Excerpts from an article appearing in the summer edition of the German art journal KUR by our good friend Tania Mastrapa, Ph.D. For those interested in Cuba’s looted art, Dr. Mastrapa will be holding a conference in Miami on July 20th addressing the thefts in Cuba as well as the USSR, Nazi Germany, and other communist countries:
1959 was the year that changed the lives of Cubans forever. Fidel Castro and his revolution successfully toppled the Fulgencio Batista dictatorship and promised a return to democracy with the restoration of the 1940 constitution and free elections. Cubans and the rest of the world are still waiting. After public denials of support for Communism, Castro later confirmed his inclinations and the ultimate goal of the revolution – a Communist state. Yet, already in 1959 the signs were visibly present as the regime first authorized the confiscation of alleged Batistiano property. The regime soon confiscated real property and its contents from other Cubans, foreigners, churches, private schools, class enemies, political prisoners, and refugees. All Communist regimes, starting with that of Soviet Russia, raised hard currency (read: Western money) by covertly and overtly selling the loot to foreigners. Communist Cuba has not strayed from the pattern set by its predecessors.
The revolutionary regime in Cuba immediately set out to punish all those allegedly and genuinely linked to the fallen dictatorship of Fulgencio Batista. The creation of the Ministerio de la Recuperación de Bienes Malversados or Ministry for the Recovery of Misappropriated Assets (sometimes translated as Ministry for the Recovery Stolen Property) was authorized to confiscate any and all property of so-called Batista collaborators. The regime was rather fast and loose with this categorization to say the least. The first Ministry auction in 1960 “1a Subasta de Joyas y Antigüedades” offered for sale chandeliers, fur coats, jewelry, paintings, stamp collections and china sets among other personal assets. Although some items were clearly slated for transfer to Cuban cultural institutes it is unlikely that all were sold. The descriptions of some listings seem to match those of items sold at auction at later dates. For instance, another auction in Havana offered for sale pre-Revolution jewelry, silverware, and precious metal purses among other items that may have been part of the early loot.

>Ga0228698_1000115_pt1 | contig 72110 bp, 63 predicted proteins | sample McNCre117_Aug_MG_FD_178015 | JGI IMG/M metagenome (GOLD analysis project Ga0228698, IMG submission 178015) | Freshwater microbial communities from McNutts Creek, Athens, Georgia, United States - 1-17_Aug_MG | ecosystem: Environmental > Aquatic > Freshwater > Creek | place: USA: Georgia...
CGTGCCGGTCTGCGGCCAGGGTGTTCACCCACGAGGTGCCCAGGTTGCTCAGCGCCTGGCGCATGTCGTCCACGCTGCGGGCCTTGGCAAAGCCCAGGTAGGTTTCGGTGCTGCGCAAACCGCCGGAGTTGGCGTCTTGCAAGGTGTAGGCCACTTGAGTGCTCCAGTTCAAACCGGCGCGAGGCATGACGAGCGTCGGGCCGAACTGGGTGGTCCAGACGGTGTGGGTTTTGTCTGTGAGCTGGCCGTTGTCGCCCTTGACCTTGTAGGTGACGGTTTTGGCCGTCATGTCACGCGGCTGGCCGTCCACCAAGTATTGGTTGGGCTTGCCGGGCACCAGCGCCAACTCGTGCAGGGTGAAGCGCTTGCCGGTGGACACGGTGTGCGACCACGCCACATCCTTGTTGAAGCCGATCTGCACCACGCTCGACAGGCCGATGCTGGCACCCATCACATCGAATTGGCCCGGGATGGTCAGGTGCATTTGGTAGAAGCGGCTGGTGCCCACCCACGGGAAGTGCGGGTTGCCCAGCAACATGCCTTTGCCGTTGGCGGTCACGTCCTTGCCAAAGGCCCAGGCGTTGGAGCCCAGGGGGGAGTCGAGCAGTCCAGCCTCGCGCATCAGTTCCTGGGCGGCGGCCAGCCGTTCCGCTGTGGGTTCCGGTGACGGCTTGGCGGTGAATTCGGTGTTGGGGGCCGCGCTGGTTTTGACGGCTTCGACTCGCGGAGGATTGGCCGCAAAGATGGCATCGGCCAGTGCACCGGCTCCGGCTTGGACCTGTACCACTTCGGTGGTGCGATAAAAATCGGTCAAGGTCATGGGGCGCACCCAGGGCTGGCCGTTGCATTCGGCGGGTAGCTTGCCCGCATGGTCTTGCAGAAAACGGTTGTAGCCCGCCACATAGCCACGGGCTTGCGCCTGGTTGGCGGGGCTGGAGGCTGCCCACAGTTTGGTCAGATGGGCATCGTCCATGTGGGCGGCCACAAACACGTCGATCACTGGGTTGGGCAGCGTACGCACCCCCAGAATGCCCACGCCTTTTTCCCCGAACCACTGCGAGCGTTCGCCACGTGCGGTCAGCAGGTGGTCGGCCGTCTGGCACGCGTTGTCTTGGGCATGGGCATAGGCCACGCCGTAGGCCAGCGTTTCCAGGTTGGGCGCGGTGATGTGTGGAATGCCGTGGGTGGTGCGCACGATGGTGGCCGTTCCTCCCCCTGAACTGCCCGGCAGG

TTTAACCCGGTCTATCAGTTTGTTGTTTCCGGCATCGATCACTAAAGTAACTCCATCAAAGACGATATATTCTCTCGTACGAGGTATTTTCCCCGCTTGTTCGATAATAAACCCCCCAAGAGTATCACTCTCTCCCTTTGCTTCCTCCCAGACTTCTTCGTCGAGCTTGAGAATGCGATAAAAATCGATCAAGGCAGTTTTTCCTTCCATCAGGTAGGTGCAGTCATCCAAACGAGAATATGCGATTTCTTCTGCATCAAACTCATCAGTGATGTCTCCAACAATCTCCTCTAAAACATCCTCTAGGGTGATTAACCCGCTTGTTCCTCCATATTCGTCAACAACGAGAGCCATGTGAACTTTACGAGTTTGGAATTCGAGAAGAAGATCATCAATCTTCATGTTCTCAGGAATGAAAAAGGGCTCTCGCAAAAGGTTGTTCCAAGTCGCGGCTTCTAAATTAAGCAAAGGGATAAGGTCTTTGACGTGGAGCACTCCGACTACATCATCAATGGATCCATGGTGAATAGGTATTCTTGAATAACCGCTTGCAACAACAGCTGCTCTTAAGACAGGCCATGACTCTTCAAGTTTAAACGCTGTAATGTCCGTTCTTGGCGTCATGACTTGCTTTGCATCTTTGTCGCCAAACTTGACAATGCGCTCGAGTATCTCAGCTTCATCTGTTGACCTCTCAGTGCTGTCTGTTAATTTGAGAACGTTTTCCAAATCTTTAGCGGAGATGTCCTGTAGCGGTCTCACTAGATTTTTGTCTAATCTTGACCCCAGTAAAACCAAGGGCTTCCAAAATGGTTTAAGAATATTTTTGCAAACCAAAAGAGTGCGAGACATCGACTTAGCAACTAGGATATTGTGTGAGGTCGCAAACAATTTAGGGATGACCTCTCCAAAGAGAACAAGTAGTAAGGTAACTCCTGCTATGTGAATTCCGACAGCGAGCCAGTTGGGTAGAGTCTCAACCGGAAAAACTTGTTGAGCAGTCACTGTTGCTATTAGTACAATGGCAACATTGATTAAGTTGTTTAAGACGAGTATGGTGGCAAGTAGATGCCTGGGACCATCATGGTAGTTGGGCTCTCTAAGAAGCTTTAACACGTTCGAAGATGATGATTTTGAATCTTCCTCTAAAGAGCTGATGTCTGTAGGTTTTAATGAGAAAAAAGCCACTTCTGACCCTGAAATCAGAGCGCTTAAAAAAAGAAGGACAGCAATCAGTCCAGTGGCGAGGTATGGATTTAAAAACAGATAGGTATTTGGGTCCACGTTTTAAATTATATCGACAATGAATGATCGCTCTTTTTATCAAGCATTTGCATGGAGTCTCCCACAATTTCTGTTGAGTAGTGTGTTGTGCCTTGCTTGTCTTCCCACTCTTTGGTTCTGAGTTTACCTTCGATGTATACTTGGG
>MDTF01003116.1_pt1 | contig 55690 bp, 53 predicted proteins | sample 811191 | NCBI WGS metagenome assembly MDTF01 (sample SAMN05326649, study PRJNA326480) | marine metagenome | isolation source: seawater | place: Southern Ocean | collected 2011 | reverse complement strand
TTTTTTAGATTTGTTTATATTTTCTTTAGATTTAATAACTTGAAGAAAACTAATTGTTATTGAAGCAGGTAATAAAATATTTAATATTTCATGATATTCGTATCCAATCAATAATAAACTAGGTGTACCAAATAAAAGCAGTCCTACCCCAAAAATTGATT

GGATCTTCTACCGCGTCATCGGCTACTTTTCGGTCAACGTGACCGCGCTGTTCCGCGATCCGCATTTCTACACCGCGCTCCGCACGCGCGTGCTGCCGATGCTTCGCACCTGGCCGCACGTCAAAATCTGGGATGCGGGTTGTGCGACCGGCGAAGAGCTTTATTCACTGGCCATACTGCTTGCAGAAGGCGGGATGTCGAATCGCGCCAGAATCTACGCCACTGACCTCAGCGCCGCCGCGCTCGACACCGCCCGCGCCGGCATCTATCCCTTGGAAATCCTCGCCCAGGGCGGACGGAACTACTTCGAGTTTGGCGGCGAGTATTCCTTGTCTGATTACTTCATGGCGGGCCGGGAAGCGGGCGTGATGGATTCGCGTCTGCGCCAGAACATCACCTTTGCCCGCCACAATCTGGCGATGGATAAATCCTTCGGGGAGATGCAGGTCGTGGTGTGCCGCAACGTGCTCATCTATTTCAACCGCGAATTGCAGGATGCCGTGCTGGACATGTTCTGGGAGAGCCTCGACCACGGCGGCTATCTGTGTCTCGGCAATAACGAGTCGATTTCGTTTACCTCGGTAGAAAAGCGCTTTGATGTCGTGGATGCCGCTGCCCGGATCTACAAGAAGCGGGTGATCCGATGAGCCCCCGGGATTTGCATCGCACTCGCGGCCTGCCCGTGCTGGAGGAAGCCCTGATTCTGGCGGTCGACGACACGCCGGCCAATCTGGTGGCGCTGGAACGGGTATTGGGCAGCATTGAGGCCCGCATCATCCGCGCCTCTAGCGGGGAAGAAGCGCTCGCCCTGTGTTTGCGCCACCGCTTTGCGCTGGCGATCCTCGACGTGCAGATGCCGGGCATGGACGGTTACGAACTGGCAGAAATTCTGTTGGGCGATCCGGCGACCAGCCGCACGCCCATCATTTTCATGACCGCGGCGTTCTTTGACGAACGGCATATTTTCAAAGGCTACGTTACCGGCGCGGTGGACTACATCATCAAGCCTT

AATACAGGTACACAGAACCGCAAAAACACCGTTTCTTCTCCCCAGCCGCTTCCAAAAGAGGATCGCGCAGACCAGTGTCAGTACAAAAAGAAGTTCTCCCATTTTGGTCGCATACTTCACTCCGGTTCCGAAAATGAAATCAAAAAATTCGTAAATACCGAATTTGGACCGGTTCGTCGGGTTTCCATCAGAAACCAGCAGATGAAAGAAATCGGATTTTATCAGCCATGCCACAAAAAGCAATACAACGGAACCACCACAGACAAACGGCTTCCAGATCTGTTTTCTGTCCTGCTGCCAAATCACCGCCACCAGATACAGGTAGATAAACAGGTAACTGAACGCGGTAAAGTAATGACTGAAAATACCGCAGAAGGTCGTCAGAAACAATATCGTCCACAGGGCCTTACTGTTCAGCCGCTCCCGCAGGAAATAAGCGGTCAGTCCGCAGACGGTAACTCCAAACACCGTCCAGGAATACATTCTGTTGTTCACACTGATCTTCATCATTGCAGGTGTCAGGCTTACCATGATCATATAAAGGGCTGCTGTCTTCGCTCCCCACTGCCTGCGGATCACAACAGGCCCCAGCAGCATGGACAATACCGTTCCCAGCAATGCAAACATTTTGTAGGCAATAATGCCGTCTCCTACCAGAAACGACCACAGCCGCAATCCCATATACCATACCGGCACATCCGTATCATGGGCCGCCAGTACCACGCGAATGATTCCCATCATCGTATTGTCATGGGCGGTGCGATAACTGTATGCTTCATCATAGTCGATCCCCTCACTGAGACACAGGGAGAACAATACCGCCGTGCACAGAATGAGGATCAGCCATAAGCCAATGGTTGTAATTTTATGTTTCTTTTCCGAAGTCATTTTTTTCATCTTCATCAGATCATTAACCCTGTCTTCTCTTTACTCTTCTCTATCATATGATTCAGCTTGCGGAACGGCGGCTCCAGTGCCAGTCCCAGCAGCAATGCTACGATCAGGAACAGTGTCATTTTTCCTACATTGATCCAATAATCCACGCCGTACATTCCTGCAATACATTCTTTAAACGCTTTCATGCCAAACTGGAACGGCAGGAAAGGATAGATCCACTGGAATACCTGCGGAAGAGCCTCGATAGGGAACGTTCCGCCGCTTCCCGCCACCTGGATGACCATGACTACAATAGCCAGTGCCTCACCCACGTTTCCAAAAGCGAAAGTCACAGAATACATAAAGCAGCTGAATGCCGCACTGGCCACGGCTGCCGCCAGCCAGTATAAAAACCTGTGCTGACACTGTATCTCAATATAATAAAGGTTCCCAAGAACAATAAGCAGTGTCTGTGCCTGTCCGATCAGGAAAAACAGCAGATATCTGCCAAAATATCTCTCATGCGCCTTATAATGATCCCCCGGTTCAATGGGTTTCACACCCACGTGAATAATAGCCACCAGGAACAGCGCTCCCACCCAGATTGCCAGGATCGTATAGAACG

There are a variety of undocumented cases of looted property based on exile anecdotes. Certainly some of the most painful tales recount the stripping of sentimental possessions such as signed baseballs, wedding rings, and engraved heirloom watches by airport authorities before departing the island forever. Shortly after the 1959 revolution, one family found the entire contents of their dining room in a Mexico City antiques store. Some have seen their jewelry worn by regime children at Communist “society” events in newspaper pictures. Family portraits have been spotted at antiques shows and, most egregiously, in the homes of other exiles.
On July 20, 2013 a one-day conference titled “The Art of Looting” featuring Christopher A. Marinello of The Art Loss Register, Willi Korte of the Holocaust Art Restitution Project (HARP) and others will cover Soviet, Nazi and Communist looting of artworks, antiques, jewelry and other valuables. Speakers will also discuss the sales and trafficking of these items from Cuba and the prospects for recovering them. For details visit: http://mastrapaconsultants.com/events